“They Shoot Horses, Don’t They?” is the title of a terrific book and movie. It is also reality for some unfortunate thoroughbreds, those top-of-the-line athletes we are used to seeing in Kentucky. The best-known example of the needless killing of a racehorse is the case of 1986 Kentucky Derby winner Ferdinand, who died in a Japanese slaughterhouse in 2002.
That’s where Old Friends, a thoroughbred retirement and rescue center in Midway, Ky., comes in. “We knew such a death must never happen again,” says founder Michael Blowen. “And so the plan became to bring at-risk racehorses — those whose racing and breeding careers had come to an end — to Old Friends, provide them with the dignified retirement they deserve, and open the space to the public.”
Ex-racehorses, such as Sunshine Forever, the 1988 Eclipse-winning Turf Champion, and the 1984 Bluegrass Stakes winner Taylor’s Special, are bought or donated to Old Friends. Blowen hopes to add a Kentucky Derby winner in the near future, such as Alysheba, who is currently in Saudi Arabia, or two horses now in Turkey, Sea Hero and Strike the Gold. Other expansion plans include new horse stalls (with one empty stall in Ferdinand’s memory), and a media center, bookstore and gift shop.
All of this takes money, with the public’s raised awareness that there is a need for it. The Chapman Friedman Gallery show, “A New Vision for Old Friends,” a collection of contemporary equine artistry to benefit Old Friends at Hurstland Farm, hopes to accomplish both. With what promises to become an annual Kentucky Derby event, the art exhibition and sale of paintings, sculpture, drawings and photography by artists from around the country opens with a reception this evening from 5-9 p.m. A number of the artists will be present, as well as members of the horse racing world, such as jockey Jean Cruguet, who rode Seattle Slew to the Triple Crown in 1977.
Curated by Elizabeth Bartolo of Equus Fine Art in Pittstown, N.J., the show features works by 29 artists from across America. Louisvillian Dan Rhema has three acrylic on Masonite paintings in the show, all done in his self-taught, spiritual/visionary style. Rhema is a co-supporter, along with artists/gallery owners Julius Friedman and Cheryl Chapman, of this exhibit and Old Friends, and is the author of the children’s book “Bluegrass Breeze.” The exhibit also has good local and national sponsors, as well: Fed Ex, Woodford Reserve, Harris Printers, BBC and River Bend Winery.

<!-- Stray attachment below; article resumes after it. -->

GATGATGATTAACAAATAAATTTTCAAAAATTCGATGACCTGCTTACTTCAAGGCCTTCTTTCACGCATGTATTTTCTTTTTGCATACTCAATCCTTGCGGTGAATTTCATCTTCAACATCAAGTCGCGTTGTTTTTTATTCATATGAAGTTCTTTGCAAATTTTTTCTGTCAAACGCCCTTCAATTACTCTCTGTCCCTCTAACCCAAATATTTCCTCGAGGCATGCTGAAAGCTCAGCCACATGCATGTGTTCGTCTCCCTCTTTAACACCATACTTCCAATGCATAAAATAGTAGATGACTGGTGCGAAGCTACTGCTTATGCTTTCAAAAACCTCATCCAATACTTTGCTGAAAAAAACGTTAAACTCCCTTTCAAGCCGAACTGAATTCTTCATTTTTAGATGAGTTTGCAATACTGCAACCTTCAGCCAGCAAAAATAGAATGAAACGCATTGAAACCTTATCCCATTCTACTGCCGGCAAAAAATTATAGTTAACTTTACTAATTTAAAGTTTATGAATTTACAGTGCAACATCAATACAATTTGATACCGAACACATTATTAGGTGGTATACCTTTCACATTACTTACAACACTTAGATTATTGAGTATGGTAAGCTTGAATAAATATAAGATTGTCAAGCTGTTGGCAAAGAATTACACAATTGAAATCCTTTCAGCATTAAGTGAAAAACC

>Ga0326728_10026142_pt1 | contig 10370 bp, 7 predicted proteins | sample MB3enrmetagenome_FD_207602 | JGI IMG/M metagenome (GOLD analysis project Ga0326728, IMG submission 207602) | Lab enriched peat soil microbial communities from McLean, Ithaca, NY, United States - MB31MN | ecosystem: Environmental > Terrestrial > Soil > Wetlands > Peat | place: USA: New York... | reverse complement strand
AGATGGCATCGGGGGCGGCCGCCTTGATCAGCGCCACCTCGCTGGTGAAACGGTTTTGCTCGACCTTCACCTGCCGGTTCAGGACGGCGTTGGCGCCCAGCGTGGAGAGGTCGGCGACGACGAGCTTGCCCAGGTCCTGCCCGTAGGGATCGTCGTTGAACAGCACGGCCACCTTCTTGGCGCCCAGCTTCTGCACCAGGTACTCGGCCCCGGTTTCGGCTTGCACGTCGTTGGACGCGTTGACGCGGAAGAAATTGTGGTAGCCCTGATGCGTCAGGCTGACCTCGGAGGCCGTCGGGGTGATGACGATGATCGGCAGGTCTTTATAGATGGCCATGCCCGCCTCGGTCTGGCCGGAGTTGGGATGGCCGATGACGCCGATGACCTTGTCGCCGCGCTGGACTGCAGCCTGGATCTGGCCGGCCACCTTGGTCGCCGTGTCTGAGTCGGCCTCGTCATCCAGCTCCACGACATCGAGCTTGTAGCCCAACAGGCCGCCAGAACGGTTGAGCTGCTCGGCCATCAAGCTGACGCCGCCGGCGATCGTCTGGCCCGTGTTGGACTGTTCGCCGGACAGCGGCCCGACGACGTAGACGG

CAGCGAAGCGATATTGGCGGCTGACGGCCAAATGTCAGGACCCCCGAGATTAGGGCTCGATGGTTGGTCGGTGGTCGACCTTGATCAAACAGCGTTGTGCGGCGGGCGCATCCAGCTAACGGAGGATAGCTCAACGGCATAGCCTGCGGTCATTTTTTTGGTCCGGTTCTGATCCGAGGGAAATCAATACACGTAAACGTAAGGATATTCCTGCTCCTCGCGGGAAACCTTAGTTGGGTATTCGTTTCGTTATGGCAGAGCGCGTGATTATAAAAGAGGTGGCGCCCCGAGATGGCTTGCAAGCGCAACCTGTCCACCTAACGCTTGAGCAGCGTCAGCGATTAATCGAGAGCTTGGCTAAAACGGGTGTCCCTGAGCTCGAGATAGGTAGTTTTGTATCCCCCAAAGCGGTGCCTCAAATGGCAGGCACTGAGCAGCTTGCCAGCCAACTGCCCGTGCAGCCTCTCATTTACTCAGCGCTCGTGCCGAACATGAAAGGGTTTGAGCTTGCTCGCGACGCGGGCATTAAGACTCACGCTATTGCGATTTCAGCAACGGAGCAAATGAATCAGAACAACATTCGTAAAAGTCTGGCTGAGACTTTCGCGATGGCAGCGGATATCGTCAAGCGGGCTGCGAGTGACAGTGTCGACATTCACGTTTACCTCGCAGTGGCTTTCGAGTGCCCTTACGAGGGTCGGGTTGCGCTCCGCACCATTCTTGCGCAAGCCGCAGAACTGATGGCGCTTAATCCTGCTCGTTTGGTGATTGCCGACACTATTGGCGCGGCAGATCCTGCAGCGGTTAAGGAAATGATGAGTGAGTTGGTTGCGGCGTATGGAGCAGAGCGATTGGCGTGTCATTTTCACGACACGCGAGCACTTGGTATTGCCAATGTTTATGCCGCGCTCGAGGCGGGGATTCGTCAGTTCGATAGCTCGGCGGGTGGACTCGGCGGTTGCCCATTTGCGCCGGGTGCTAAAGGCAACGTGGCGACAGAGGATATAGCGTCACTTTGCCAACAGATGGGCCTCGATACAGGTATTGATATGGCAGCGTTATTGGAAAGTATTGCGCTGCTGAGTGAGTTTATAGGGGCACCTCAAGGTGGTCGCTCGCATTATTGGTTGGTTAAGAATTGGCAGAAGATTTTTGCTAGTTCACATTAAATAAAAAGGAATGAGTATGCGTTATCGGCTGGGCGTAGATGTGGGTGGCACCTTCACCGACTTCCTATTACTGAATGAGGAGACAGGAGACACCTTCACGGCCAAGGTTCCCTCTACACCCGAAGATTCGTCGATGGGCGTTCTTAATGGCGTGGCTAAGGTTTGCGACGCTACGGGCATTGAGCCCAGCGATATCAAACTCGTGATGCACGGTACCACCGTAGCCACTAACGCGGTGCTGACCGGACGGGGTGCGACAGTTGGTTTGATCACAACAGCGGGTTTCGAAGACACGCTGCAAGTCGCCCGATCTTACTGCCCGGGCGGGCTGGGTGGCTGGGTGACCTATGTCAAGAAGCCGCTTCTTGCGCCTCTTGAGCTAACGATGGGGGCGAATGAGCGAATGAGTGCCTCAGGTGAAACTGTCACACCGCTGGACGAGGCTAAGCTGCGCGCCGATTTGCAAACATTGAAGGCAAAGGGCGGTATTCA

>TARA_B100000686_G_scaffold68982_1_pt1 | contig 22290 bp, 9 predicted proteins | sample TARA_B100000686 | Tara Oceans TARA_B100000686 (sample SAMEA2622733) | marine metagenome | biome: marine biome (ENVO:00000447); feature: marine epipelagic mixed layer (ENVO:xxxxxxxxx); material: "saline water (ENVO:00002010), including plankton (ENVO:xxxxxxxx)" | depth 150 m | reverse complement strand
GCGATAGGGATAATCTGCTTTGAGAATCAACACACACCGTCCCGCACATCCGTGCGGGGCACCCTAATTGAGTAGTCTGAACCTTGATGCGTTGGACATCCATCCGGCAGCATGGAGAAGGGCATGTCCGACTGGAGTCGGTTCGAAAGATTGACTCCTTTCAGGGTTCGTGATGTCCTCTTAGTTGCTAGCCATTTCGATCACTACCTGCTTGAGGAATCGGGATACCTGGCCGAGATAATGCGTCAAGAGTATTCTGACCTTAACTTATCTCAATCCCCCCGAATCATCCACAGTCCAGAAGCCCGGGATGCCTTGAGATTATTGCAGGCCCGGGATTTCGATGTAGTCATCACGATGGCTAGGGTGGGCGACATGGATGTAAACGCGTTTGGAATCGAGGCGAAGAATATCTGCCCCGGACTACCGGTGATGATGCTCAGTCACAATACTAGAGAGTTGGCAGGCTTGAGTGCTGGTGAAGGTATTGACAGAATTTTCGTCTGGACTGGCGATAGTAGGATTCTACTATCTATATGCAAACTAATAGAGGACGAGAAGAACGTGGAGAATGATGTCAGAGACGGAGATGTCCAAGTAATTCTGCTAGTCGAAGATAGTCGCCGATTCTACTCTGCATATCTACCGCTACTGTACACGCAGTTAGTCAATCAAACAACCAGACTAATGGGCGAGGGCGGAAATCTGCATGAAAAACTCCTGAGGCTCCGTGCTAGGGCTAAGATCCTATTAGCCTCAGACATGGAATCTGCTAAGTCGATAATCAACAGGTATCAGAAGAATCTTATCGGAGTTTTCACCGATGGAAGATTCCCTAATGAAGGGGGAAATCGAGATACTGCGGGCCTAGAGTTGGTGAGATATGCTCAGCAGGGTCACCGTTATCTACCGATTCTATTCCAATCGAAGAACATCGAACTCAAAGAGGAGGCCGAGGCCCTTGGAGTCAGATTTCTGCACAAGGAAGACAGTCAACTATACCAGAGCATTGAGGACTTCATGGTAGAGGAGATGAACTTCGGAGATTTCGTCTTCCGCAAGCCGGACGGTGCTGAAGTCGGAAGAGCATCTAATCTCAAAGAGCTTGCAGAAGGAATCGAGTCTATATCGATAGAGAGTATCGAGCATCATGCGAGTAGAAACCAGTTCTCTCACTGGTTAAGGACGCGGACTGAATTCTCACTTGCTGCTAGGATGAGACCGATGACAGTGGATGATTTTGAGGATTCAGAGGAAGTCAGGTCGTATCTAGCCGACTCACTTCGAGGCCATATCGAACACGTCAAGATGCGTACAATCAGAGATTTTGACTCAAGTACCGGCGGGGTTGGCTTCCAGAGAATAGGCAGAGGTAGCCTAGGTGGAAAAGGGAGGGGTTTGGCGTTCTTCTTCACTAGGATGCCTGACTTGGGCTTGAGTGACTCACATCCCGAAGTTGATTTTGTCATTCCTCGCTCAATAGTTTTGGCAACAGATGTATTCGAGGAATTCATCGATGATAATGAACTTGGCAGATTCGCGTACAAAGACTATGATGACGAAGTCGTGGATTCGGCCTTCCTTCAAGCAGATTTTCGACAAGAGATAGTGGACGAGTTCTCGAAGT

The horses are portrayed in all manners of representational and abstraction, from simplistic to impressionistic to graphic. Nationally known equine painter Cyndra Bradford’s “Running with the Herd” has a resemblance to prehistoric cave art; Henry Patton’s oil painting “Blue Horse Leads the Herd” has a Pop Art feel to it, while the very striking pastel drawing “Apollo” by Brenda Wolf has the stylized look of Art Deco.
Slightly romanticized views of horses, running free in their natural Southwest environment, is the domain of photographer Tony Stromberg. Midway’s own Peggy Maness represents more standard equine photography, occasionally featuring the horses at Old Friends, including Sunshine Forever, Creator and Ruhlmann. Ruhlmann is also the subject of Frank Braden’s life-size aluminum foil sculpture of jockey Gary Stevens riding him in the Santa Anita Handicap.
Old Friends Homecoming, an additional fundraising event in Midway, is set for Sunday, May 7, from 5-9 p.m. Additional work donated by the artists from the Louisville show will be for sale along with horse-racing memorabilia. The cost is $35 for adults and $15 for children, which includes a buffet and live music. Old Friends is located on Hurstland Farm at 484 Spring Station Road in Midway. Visit www.oldfriendsequine.org or call (859) 846-9094 for more information.
BY JO ANNE TRIPLETT